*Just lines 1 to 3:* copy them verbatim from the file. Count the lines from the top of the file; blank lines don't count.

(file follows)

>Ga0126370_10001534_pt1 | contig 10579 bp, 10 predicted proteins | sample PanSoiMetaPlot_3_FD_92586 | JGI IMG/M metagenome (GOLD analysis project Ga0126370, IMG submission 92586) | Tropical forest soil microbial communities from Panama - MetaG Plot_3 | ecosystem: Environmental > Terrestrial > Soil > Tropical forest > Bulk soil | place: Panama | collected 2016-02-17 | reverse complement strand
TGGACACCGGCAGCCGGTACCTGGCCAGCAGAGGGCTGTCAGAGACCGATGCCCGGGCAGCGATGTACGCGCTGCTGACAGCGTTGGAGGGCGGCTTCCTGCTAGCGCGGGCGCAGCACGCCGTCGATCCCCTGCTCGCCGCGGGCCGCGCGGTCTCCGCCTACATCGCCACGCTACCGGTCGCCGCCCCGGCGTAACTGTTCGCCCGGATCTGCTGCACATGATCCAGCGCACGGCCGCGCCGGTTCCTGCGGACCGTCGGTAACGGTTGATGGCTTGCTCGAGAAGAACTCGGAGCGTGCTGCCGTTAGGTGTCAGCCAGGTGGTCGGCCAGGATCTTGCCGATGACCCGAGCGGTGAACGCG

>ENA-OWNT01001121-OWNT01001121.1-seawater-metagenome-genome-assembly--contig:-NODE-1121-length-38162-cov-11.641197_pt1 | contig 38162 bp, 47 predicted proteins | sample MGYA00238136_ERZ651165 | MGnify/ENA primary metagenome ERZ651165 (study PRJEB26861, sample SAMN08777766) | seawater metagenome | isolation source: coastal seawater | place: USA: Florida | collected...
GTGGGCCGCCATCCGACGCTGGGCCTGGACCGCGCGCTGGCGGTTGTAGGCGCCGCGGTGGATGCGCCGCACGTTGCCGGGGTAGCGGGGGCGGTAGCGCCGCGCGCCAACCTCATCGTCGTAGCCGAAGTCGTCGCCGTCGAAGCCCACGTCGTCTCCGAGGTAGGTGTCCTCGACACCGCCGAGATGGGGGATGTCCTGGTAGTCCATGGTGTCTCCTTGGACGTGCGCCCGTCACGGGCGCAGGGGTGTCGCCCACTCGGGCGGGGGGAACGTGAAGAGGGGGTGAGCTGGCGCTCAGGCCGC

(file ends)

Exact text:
>Ga0126370_10001534_pt1 | contig 10579 bp, 10 predicted proteins | sample PanSoiMetaPlot_3_FD_92586 | JGI IMG/M metagenome (GOLD analysis project Ga0126370, IMG submission 92586) | Tropical forest soil microbial communities from Panama - MetaG Plot_3 | ecosystem: Environmental > Terrestrial > Soil > Tropical forest > Bulk soil | place: Panama | collected 2016-02-17 | reverse complement strand
TGGACACCGGCAGCCGGTACCTGGCCAGCAGAGGGCTGTCAGAGACCGATGCCCGGGCAGCGATGTACGCGCTGCTGACAGCGTTGGAGGGCGGCTTCCTGCTAGCGCGGGCGCAGCACGCCGTCGATCCCCTGCTCGCCGCGGGCCGCGCGGTCTCCGCCTACATCGCCACGCTACCGGTCGCCGCCCCGGCGTAACTGTTCGCCCGGATCTGCTGCACATGATCCAGCGCACGGCCGCGCCGGTTCCTGCGGACCGTCGGTAACGGTTGATGGCTTGCTCGAGAAGAACTCGGAGCGTGCTGCCGTTAGGTGTCAGCCAGGTGGTCGGCCAGGATCTTGCCGATGACCCGAGCGGTGAACGCG

>ENA-OWNT01001121-OWNT01001121.1-seawater-metagenome-genome-assembly--contig:-NODE-1121-length-38162-cov-11.641197_pt1 | contig 38162 bp, 47 predicted proteins | sample MGYA00238136_ERZ651165 | MGnify/ENA primary metagenome ERZ651165 (study PRJEB26861, sample SAMN08777766) | seawater metagenome | isolation source: coastal seawater | place: USA: Florida | collected...